Background: Vaccination against influenza is considered the most important public health intervention to prevent unnecessary hospitalizations and premature deaths related to influenza in the elderly, though there are significant inequities among global influenza vaccine resources, capacities, and policies. The objective of this study was to assess the social determinants of health preventing adults ≥ 65 years old from accessing and accepting seasonal influenza vaccination.
Methods: A systematic search was performed in January 2011 using MEDLINE, ISI - Web of Science, PsycINFO, and CINAHL (1980-2011). Reference lists of articles were also examined. Selection criteria included qualitative and quantitative studies written in English that examined social determinants of and barriers against seasonal influenza vaccination among adults ≥ 65 years. Two authors performed the quality assessment and data extraction. Thematic analysis was the main approach for joint synthesis, using identification and juxtaposition of themes associated with vaccination.
Results: Overall, 58 studies were analyzed. Structural social determinants such as age, gender, marital status, education, ethnicity, socio-economic status, social and cultural values, as well as intermediary determinants including housing-place of residence, behavioral beliefs, social influences, previous vaccine experiences, perceived susceptibility, sources of information, and perceived health status influenced seasonal influenza vaccination. Healthcare system related factors including accessibility, affordability, knowledge and attitudes about vaccination, and physicians' advice were also important determinants of vaccination.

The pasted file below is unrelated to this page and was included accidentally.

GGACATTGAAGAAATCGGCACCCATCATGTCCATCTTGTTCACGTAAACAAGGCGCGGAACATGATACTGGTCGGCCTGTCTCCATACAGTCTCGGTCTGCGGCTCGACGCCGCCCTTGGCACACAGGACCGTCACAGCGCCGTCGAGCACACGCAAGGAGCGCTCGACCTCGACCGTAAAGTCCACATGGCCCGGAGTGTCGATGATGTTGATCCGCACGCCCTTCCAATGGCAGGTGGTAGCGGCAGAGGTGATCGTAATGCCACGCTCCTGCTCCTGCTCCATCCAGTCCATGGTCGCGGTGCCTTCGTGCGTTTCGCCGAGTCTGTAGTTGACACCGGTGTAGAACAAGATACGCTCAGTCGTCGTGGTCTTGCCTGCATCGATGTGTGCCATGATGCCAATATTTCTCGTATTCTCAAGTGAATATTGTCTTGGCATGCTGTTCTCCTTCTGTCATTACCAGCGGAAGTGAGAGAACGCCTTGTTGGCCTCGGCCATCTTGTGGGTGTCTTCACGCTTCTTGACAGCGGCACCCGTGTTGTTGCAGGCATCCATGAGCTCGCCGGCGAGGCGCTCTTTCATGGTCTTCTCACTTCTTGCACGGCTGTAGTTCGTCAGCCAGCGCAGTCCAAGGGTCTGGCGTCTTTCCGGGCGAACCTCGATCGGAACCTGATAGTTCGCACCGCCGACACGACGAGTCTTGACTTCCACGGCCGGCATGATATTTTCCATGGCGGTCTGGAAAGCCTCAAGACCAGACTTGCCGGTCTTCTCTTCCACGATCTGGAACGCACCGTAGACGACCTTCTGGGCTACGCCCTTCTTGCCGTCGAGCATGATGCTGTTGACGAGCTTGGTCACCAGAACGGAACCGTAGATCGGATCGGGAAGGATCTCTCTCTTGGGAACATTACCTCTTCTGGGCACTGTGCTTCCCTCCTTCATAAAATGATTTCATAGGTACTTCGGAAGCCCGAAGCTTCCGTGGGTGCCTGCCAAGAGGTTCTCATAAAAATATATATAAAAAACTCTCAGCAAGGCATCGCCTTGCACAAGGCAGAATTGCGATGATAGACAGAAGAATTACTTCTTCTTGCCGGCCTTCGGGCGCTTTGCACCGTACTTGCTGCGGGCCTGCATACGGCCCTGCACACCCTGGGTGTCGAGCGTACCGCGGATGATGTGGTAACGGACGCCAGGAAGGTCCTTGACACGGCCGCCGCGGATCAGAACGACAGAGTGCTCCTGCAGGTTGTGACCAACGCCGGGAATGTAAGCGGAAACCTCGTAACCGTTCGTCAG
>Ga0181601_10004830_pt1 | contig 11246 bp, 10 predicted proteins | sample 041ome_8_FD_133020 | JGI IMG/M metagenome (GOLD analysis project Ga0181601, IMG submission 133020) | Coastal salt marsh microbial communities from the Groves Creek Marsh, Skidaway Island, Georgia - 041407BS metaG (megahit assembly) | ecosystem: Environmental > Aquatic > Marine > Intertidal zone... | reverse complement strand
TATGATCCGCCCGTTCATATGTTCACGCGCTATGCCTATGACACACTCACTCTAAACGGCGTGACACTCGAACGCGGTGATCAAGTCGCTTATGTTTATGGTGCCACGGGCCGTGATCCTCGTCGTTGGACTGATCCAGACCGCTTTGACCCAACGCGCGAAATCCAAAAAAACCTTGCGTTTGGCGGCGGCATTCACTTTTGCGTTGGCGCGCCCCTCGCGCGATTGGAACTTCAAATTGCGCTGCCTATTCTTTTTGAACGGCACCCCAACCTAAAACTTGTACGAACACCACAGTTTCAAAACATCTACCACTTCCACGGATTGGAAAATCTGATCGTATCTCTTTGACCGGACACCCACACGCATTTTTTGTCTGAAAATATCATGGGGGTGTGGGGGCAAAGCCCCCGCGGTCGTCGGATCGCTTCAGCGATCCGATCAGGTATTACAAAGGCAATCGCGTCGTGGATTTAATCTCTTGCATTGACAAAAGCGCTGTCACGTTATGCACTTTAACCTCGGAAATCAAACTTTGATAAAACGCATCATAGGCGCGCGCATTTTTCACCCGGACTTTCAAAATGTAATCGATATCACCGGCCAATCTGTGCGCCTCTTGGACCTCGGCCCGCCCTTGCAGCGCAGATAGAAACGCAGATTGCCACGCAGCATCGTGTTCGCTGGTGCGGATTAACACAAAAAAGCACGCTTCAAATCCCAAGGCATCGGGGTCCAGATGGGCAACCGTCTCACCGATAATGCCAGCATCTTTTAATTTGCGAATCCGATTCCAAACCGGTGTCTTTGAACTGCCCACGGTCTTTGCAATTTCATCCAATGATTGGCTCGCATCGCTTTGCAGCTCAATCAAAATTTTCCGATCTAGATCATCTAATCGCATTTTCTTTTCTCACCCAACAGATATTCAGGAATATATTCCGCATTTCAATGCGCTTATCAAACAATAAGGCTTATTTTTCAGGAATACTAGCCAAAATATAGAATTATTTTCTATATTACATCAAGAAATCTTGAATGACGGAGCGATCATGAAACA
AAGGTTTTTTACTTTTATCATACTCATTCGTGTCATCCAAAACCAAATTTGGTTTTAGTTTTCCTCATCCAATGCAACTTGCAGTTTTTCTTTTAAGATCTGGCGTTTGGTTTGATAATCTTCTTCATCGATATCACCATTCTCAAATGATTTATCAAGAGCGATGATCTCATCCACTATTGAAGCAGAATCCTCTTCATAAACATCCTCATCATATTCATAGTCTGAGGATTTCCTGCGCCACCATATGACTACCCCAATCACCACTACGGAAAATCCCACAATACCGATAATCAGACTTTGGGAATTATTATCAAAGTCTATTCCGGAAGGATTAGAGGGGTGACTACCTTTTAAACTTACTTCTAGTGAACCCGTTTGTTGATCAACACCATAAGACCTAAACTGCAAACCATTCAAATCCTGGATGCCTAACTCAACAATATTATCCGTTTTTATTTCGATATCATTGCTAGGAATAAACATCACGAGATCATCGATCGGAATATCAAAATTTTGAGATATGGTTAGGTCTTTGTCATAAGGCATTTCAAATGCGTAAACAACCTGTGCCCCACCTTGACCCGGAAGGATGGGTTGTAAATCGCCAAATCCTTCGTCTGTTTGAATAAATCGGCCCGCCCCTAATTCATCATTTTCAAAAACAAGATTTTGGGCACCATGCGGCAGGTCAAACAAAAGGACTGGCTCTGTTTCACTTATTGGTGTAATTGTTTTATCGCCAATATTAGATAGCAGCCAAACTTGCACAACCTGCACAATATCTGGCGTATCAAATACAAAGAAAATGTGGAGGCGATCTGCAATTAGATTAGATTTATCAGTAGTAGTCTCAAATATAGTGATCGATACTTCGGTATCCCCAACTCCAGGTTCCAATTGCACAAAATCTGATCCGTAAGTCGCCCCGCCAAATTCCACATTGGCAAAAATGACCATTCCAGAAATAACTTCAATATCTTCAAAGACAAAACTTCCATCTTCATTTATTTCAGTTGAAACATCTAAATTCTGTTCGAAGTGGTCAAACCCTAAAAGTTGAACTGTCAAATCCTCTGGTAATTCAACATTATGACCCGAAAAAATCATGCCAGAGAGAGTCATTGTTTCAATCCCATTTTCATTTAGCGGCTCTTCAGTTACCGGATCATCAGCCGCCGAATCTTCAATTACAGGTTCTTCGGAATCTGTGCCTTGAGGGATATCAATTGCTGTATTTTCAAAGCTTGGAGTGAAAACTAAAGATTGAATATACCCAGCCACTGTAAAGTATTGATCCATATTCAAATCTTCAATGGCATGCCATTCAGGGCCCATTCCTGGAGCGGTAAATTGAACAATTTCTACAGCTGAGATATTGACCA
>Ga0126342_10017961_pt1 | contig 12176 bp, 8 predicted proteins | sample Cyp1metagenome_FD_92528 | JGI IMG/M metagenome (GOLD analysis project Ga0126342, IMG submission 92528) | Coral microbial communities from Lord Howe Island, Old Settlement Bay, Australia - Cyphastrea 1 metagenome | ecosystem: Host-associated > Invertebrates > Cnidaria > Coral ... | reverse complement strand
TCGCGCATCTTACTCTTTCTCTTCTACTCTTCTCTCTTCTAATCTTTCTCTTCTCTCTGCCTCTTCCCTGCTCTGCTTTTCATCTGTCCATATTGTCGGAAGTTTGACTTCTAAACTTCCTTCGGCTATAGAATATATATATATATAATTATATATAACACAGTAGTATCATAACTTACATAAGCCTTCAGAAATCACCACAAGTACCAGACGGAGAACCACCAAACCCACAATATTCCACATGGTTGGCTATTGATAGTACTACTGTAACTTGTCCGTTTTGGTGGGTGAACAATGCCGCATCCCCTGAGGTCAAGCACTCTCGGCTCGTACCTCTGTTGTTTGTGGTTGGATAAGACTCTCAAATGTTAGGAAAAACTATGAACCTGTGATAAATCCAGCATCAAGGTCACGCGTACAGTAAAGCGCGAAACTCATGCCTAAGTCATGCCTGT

Conclusions: Our results demonstrate that the ability of adults ≥ 65 years to receive seasonal influenza vaccine is influenced by structural, intermediate, and healthcare-related social determinants which have an impact at the health system, provider, and individual levels.